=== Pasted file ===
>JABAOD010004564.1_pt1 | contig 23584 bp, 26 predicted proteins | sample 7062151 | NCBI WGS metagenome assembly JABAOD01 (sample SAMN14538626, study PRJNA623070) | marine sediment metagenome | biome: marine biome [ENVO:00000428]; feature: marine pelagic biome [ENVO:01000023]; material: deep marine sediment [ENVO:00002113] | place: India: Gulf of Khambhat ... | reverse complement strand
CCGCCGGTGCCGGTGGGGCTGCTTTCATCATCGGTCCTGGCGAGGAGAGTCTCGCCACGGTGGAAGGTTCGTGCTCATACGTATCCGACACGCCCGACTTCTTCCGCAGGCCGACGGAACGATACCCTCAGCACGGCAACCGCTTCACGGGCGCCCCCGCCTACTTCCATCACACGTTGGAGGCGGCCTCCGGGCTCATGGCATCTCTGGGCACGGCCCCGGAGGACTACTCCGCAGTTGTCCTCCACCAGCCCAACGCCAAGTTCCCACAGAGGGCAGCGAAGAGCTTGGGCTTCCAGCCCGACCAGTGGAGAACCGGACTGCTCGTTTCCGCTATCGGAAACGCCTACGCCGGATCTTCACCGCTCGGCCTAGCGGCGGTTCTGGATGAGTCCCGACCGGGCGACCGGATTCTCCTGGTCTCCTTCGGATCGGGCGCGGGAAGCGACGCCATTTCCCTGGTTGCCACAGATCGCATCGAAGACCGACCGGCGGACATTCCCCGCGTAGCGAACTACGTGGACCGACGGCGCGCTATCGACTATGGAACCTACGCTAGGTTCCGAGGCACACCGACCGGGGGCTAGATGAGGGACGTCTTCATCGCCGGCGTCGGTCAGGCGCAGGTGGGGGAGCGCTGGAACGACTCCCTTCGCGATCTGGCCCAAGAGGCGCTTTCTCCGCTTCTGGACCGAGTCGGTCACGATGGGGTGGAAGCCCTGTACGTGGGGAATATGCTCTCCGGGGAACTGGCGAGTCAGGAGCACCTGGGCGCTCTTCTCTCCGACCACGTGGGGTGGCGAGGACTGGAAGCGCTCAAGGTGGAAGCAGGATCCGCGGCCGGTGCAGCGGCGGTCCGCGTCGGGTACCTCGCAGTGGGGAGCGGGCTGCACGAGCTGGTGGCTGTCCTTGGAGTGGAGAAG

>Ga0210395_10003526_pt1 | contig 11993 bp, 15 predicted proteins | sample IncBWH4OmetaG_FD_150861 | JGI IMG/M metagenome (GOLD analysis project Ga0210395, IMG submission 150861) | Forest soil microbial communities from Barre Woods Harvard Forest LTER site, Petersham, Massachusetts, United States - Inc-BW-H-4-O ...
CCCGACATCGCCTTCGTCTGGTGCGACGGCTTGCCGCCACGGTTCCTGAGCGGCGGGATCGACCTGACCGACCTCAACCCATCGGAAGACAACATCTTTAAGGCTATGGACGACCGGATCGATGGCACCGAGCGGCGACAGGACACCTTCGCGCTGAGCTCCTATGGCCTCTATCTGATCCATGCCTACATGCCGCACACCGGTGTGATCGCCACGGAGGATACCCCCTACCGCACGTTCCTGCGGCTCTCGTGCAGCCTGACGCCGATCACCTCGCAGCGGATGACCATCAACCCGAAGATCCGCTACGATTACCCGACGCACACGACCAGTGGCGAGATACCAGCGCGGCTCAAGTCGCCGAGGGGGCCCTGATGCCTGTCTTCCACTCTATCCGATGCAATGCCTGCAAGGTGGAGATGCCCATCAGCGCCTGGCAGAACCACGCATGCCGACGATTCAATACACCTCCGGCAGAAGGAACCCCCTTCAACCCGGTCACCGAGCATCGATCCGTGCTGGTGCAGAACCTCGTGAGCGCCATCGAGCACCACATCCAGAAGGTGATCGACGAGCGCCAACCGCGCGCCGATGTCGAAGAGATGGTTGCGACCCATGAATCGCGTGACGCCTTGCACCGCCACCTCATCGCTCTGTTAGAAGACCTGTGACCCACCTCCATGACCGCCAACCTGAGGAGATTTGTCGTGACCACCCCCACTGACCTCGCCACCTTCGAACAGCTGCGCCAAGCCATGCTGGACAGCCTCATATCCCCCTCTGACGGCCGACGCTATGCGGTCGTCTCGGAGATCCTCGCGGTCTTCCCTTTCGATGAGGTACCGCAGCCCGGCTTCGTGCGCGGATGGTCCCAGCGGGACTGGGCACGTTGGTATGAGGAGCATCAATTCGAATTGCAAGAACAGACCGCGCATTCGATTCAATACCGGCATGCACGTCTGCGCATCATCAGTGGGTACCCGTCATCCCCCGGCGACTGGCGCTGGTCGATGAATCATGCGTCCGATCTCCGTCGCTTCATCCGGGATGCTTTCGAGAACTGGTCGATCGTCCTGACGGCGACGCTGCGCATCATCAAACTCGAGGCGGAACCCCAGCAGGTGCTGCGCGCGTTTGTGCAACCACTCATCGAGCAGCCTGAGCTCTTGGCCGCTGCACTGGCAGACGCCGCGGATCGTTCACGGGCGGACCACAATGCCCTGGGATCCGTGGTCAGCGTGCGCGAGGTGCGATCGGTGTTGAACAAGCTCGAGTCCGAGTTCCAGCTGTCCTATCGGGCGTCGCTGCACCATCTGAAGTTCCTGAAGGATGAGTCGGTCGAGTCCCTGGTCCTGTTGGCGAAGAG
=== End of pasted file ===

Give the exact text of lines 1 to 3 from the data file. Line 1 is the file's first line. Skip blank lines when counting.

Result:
>JABAOD010004564.1_pt1 | contig 23584 bp, 26 predicted proteins | sample 7062151 | NCBI WGS metagenome assembly JABAOD01 (sample SAMN14538626, study PRJNA623070) | marine sediment metagenome | biome: marine biome [ENVO:00000428]; feature: marine pelagic biome [ENVO:01000023]; material: deep marine sediment [ENVO:00002113] | place: India: Gulf of Khambhat ... | reverse complement strand
CCGCCGGTGCCGGTGGGGCTGCTTTCATCATCGGTCCTGGCGAGGAGAGTCTCGCCACGGTGGAAGGTTCGTGCTCATACGTATCCGACACGCCCGACTTCTTCCGCAGGCCGACGGAACGATACCCTCAGCACGGCAACCGCTTCACGGGCGCCCCCGCCTACTTCCATCACACGTTGGAGGCGGCCTCCGGGCTCATGGCATCTCTGGGCACGGCCCCGGAGGACTACTCCGCAGTTGTCCTCCACCAGCCCAACGCCAAGTTCCCACAGAGGGCAGCGAAGAGCTTGGGCTTCCAGCCCGACCAGTGGAGAACCGGACTGCTCGTTTCCGCTATCGGAAACGCCTACGCCGGATCTTCACCGCTCGGCCTAGCGGCGGTTCTGGATGAGTCCCGACCGGGCGACCGGATTCTCCTGGTCTCCTTCGGATCGGGCGCGGGAAGCGACGCCATTTCCCTGGTTGCCACAGATCGCATCGAAGACCGACCGGCGGACATTCCCCGCGTAGCGAACTACGTGGACCGACGGCGCGCTATCGACTATGGAACCTACGCTAGGTTCCGAGGCACACCGACCGGGGGCTAGATGAGGGACGTCTTCATCGCCGGCGTCGGTCAGGCGCAGGTGGGGGAGCGCTGGAACGACTCCCTTCGCGATCTGGCCCAAGAGGCGCTTTCTCCGCTTCTGGACCGAGTCGGTCACGATGGGGTGGAAGCCCTGTACGTGGGGAATATGCTCTCCGGGGAACTGGCGAGTCAGGAGCACCTGGGCGCTCTTCTCTCCGACCACGTGGGGTGGCGAGGACTGGAAGCGCTCAAGGTGGAAGCAGGATCCGCGGCCGGTGCAGCGGCGGTCCGCGTCGGGTACCTCGCAGTGGGGAGCGGGCTGCACGAGCTGGTGGCTGTCCTTGGAGTGGAGAAG

>Ga0210395_10003526_pt1 | contig 11993 bp, 15 predicted proteins | sample IncBWH4OmetaG_FD_150861 | JGI IMG/M metagenome (GOLD analysis project Ga0210395, IMG submission 150861) | Forest soil microbial communities from Barre Woods Harvard Forest LTER site, Petersham, Massachusetts, United States - Inc-BW-H-4-O ...